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“Can we just pour all of the marbles into our house?” NYSF 2018 Student, Tian, from Gladstone, QLD

Kicking off their NYSF 2018 STEM visits, students in the Newton Engineering interest group for Session A were treated to a workshop with the ACT student chapter of Engineers Without Borders (EWB). EWB Australia is a non-profit organisation that works within Australia and abroad to improve the quality of life of disadvantaged communities through education and the implementation of sustainable engineering projects.

Run by two ANU engineering students and executives of the Canberra student chapter, Sam Palmer and Sarah Callinan, the workshop aimed to clear up some of the misconception about engineering:

“Engineers respond to the needs of society by providing technological solutions to everyday problems in order to improve the quality of life,” said Sarah.

Students learned about the importance of considering appropriate technology in sustainable development. “Engineers must consider cost, physical environment, available materials and electricity, available labour force, and cultural considerations in order to design a solution that will actually work,” remarked Sam. Drawing upon their experiences on an EWB visit to Cambodia in 2017, Sam and Sarah presented the students with a real-life challenge:

The Tonlé Sap is a lake, located in central Cambodia. It expands its size in the wet season, meaning that residents need to adapt how they live in the changing environment. The NYSF students were set a challenge of how to build appropriate housing within this context, taking into consideration financial and material constraints. The task:

“Design a floating house to hold the most people. ”

Well... plastic straws, cups, sticky tape, string, foil/cling wrap, rubber bands, balloons and popsicle sticks, were available for use as building materials, and the people were marbles, but the students were keen to attack what was a challenging engineering problem all the same! To add an extra level of complexity and further demonstrate the concept of appropriate technology, students were given a tight budget and could only buy limited materials in which to make their house!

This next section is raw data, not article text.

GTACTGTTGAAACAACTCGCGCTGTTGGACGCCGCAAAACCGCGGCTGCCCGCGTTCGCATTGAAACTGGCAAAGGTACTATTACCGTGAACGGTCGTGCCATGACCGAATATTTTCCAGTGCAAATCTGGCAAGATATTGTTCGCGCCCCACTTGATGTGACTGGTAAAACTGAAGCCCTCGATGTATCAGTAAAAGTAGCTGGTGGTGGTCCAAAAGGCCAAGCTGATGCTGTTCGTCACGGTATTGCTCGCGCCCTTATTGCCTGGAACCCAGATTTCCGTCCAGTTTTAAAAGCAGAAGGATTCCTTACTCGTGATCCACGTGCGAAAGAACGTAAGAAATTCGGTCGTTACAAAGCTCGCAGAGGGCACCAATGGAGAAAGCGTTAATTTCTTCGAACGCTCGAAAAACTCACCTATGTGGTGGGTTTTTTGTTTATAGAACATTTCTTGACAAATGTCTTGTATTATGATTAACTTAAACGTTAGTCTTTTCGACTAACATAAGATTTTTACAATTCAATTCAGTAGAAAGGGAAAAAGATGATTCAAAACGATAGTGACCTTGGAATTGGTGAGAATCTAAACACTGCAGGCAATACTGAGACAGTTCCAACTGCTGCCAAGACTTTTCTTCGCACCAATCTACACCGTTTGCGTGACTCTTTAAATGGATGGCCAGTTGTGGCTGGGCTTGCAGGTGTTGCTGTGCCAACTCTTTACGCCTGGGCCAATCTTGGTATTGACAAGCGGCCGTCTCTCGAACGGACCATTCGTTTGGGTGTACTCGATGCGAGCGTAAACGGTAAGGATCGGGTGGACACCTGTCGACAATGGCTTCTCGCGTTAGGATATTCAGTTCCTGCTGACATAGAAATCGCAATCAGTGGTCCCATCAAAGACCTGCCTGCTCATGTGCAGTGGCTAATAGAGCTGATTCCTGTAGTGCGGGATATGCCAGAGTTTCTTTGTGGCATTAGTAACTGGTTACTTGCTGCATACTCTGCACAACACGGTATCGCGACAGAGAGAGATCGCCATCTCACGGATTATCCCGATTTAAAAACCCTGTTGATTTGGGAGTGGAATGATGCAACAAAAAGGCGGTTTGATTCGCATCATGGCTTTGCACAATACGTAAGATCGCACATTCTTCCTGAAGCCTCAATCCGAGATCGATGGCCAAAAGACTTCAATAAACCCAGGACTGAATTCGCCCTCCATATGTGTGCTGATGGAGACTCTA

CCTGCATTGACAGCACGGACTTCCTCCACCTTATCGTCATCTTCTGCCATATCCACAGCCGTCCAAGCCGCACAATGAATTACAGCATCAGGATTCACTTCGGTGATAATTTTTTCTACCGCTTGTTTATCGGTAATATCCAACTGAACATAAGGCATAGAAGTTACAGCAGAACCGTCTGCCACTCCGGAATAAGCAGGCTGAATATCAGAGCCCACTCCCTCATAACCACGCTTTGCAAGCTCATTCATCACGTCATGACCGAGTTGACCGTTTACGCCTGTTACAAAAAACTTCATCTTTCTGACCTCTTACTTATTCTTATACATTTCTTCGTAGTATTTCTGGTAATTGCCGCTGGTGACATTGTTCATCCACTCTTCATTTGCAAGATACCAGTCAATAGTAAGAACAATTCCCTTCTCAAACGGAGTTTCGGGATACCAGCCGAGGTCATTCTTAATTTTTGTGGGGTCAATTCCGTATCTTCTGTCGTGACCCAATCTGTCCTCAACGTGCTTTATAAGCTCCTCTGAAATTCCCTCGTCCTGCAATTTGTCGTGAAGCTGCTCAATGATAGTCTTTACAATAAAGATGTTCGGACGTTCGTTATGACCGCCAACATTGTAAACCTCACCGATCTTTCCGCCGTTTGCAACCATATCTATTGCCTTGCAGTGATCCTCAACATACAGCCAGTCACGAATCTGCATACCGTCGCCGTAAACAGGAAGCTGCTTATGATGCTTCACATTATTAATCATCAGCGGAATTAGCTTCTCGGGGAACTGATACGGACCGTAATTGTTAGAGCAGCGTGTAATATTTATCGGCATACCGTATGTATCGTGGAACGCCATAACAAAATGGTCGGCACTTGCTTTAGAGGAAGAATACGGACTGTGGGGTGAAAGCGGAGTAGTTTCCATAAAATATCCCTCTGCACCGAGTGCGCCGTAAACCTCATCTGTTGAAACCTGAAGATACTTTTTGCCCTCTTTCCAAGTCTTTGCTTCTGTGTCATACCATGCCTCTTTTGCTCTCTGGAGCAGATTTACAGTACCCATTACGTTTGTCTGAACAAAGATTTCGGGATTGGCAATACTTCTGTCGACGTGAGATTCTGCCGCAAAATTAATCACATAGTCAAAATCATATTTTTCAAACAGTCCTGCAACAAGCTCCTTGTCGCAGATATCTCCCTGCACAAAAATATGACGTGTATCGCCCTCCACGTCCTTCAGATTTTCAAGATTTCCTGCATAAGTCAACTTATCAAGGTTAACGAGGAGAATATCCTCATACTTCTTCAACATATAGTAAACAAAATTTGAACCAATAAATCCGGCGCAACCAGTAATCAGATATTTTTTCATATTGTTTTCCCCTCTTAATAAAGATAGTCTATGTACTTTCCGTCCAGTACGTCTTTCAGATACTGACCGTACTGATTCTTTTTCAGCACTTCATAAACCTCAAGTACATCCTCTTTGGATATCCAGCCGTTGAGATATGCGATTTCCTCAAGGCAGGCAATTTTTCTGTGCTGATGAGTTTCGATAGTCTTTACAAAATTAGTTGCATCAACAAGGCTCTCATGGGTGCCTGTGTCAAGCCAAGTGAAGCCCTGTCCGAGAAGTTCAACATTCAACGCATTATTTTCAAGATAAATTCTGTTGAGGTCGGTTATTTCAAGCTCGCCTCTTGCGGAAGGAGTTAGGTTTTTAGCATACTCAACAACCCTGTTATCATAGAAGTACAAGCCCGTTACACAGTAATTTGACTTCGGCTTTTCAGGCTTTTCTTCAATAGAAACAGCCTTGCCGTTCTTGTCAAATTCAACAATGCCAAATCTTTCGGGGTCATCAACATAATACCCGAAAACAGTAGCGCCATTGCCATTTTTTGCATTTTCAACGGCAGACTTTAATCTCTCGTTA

Working in groups, the designs were varied and colourful, some taking to raft, plate and bucket inspired houses.

NYSF participants engineer for impact - content image

NYSF participants engineer for impact - content image

Girl power ultimately dominated with the trio using a simple but effective design inspired by stilt houses! They smashed the other groups, pouring 114 marbles into their house, compared to the 34, three, and one marbles held by their competitors. Who says girls can’t do engineering?!

NYSF participants engineer for impact - content image

After a quick snack break, the students were presented with a second activity, aligned with the challenge of water filtration in developing countries. The challenge:

“Build a water filter to produce the cleanest water.”

Again, to demonstrate the concept of using appropriate technology, students were given a budget in which to buy charcoal, cheesecloth, cotton, gravel and sand to place in half a plastic water bottle. However, each group was given a different country and a different budget according to the average GDP of that country.

NYSF participants engineer for impact - content image

It didn’t look good for Cambodia, with a budget of only $20 compared to Australia’s $150, but they came through and won the challenge! It just goes to show that sometimes a lack of resources can inspire creative but effective designs.

The students had a great time in the workshop, particularly in bombarding Sam and Sarah with questions about their engineering studies!

“I’ve always wanted to travel, so being able to see that engineering can take you places was amazing,” Tian from Gladstone, QLD

For more information about the work of EWB, check out their website:

Brooke Krajancich, Communications Intern NYSF 2018 Session A and NYSF Alumna 2013.